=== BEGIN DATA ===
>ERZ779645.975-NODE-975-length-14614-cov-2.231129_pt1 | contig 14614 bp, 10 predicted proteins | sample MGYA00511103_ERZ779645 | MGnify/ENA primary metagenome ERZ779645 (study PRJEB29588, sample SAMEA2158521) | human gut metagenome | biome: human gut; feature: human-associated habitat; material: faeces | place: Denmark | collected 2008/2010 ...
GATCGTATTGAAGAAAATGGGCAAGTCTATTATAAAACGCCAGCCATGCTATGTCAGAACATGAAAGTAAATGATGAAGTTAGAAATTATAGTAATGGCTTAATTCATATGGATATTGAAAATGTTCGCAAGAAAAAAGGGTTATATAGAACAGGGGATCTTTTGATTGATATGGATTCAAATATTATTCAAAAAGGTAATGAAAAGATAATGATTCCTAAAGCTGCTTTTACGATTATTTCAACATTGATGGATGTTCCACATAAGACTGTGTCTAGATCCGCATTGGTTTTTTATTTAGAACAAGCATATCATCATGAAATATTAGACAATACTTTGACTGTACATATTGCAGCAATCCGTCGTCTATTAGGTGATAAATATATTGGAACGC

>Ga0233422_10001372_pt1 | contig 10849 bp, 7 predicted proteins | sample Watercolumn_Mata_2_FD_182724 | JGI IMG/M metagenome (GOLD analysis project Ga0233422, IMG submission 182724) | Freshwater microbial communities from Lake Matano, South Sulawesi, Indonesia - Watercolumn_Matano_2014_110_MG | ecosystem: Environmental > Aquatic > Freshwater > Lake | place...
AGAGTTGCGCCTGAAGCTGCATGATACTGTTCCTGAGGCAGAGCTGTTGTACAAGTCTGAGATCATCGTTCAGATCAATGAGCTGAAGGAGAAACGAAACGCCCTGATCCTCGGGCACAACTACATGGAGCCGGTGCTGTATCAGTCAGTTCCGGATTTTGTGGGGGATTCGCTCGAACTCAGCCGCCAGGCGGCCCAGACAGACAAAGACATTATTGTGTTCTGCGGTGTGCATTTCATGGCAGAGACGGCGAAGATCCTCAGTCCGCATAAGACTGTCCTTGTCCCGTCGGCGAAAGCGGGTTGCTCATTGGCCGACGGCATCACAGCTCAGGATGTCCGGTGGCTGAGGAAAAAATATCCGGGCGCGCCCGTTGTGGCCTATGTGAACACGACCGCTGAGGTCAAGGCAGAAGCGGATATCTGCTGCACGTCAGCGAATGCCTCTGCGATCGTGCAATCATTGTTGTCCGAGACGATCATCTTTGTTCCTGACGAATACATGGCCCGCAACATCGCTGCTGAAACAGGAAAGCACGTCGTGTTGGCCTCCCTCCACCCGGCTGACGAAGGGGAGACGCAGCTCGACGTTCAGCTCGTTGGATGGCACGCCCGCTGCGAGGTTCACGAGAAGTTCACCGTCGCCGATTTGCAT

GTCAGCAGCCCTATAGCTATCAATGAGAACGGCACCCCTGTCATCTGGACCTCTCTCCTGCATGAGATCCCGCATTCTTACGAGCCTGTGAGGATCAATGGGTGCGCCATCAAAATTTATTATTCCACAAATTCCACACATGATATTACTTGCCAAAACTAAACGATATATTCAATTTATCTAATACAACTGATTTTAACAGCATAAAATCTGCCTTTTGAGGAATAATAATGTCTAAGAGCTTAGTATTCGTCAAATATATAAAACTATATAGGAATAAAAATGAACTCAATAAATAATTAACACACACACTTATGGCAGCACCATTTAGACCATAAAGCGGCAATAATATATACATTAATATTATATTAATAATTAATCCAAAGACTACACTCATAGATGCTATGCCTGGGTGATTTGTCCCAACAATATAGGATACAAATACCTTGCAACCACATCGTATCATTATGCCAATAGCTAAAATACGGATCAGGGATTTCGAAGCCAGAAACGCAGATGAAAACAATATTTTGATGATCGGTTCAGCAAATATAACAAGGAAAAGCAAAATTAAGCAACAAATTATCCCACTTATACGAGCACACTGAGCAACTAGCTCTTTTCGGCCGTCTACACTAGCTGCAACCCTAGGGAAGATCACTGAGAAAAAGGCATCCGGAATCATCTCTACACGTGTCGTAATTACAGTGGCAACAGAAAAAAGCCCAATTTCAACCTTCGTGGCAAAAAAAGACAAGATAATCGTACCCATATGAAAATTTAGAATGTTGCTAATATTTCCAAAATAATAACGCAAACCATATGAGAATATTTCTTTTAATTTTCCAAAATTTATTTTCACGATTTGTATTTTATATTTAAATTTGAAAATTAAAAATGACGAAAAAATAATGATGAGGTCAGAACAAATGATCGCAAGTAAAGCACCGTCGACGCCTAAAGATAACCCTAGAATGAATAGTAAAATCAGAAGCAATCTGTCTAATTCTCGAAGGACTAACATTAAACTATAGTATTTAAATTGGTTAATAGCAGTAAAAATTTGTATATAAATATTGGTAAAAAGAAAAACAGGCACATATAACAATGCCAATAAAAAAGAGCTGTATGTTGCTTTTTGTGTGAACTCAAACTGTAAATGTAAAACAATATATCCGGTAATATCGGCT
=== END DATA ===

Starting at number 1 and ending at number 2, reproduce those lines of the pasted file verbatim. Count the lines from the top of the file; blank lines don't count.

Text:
>ERZ779645.975-NODE-975-length-14614-cov-2.231129_pt1 | contig 14614 bp, 10 predicted proteins | sample MGYA00511103_ERZ779645 | MGnify/ENA primary metagenome ERZ779645 (study PRJEB29588, sample SAMEA2158521) | human gut metagenome | biome: human gut; feature: human-associated habitat; material: faeces | place: Denmark | collected 2008/2010 ...
GATCGTATTGAAGAAAATGGGCAAGTCTATTATAAAACGCCAGCCATGCTATGTCAGAACATGAAAGTAAATGATGAAGTTAGAAATTATAGTAATGGCTTAATTCATATGGATATTGAAAATGTTCGCAAGAAAAAAGGGTTATATAGAACAGGGGATCTTTTGATTGATATGGATTCAAATATTATTCAAAAAGGTAATGAAAAGATAATGATTCCTAAAGCTGCTTTTACGATTATTTCAACATTGATGGATGTTCCACATAAGACTGTGTCTAGATCCGCATTGGTTTTTTATTTAGAACAAGCATATCATCATGAAATATTAGACAATACTTTGACTGTACATATTGCAGCAATCCGTCGTCTATTAGGTGATAAATATATTGGAACGC